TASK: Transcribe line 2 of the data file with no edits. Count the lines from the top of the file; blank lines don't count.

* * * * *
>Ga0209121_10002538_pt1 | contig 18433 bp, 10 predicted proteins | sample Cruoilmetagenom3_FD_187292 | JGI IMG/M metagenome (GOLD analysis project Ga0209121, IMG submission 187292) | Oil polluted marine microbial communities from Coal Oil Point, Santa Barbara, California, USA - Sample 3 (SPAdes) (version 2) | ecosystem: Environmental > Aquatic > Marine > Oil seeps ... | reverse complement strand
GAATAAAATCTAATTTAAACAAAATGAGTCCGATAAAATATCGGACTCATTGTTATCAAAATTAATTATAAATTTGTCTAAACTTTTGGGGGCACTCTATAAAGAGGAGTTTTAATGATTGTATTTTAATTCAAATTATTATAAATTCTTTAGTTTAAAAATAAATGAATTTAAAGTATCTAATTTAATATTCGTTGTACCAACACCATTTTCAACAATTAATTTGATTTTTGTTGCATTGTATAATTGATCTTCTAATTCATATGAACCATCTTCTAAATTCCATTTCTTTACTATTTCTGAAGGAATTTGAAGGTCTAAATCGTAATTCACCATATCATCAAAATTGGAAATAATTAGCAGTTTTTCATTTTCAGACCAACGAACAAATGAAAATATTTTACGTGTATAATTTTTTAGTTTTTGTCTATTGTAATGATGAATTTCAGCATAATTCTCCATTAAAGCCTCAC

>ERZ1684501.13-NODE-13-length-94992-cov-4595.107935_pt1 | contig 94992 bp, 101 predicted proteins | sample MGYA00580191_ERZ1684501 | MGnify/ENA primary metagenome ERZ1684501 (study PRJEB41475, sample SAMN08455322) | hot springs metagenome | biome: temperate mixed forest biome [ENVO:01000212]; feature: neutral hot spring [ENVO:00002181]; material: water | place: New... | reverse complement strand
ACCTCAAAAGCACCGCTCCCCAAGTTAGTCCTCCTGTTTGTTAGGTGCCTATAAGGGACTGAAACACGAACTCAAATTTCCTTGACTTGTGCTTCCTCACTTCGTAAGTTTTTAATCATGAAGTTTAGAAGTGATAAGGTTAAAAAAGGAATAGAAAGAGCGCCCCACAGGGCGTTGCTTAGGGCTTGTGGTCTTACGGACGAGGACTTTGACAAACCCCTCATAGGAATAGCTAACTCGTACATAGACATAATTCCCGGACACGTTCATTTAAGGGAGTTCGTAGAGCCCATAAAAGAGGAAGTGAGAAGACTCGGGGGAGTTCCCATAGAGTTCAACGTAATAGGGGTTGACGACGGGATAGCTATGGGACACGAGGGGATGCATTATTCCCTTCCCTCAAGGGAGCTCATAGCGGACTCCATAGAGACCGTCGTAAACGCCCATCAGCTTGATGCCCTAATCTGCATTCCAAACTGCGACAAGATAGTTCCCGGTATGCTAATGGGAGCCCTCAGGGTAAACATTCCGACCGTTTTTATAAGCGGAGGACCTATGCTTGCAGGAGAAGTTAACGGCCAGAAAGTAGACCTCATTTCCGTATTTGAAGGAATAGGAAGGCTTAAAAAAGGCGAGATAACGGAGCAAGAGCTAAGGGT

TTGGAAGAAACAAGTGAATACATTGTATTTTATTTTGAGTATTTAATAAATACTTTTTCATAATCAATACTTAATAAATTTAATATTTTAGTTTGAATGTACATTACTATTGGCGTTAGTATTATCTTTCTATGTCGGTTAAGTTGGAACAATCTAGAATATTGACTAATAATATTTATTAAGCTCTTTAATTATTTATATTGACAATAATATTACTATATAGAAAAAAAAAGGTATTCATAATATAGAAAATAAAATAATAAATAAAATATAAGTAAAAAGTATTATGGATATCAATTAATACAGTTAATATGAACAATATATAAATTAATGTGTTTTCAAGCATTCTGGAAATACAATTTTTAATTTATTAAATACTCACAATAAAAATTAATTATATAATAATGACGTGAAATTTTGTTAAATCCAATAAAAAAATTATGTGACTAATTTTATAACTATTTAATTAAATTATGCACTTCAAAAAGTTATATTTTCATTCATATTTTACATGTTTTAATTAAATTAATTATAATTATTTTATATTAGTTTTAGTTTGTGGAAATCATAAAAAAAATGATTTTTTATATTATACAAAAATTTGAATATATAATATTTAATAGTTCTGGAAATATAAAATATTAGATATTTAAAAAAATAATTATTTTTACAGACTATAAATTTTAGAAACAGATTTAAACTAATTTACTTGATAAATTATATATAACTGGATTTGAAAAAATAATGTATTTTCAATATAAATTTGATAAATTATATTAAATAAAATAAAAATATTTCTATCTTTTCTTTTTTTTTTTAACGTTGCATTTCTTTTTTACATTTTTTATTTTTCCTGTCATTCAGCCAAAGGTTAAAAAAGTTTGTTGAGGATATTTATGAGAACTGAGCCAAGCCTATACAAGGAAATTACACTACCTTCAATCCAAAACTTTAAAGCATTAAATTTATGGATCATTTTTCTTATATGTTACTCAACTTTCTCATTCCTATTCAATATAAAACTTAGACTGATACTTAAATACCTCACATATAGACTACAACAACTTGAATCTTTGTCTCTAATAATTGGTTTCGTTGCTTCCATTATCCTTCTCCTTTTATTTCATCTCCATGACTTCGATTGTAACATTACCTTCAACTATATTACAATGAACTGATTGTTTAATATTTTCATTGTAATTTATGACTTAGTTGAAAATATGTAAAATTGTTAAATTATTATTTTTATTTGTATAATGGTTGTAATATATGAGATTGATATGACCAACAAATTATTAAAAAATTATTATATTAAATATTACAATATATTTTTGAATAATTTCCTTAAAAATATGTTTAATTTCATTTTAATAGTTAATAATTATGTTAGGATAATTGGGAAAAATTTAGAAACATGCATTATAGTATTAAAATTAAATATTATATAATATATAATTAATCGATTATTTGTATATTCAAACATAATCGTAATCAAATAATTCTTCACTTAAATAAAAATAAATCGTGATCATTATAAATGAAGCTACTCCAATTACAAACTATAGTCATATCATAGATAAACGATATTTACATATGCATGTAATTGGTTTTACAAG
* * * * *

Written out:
GAATAAAATCTAATTTAAACAAAATGAGTCCGATAAAATATCGGACTCATTGTTATCAAAATTAATTATAAATTTGTCTAAACTTTTGGGGGCACTCTATAAAGAGGAGTTTTAATGATTGTATTTTAATTCAAATTATTATAAATTCTTTAGTTTAAAAATAAATGAATTTAAAGTATCTAATTTAATATTCGTTGTACCAACACCATTTTCAACAATTAATTTGATTTTTGTTGCATTGTATAATTGATCTTCTAATTCATATGAACCATCTTCTAAATTCCATTTCTTTACTATTTCTGAAGGAATTTGAAGGTCTAAATCGTAATTCACCATATCATCAAAATTGGAAATAATTAGCAGTTTTTCATTTTCAGACCAACGAACAAATGAAAATATTTTACGTGTATAATTTTTTAGTTTTTGTCTATTGTAATGATGAATTTCAGCATAATTCTCCATTAAAGCCTCAC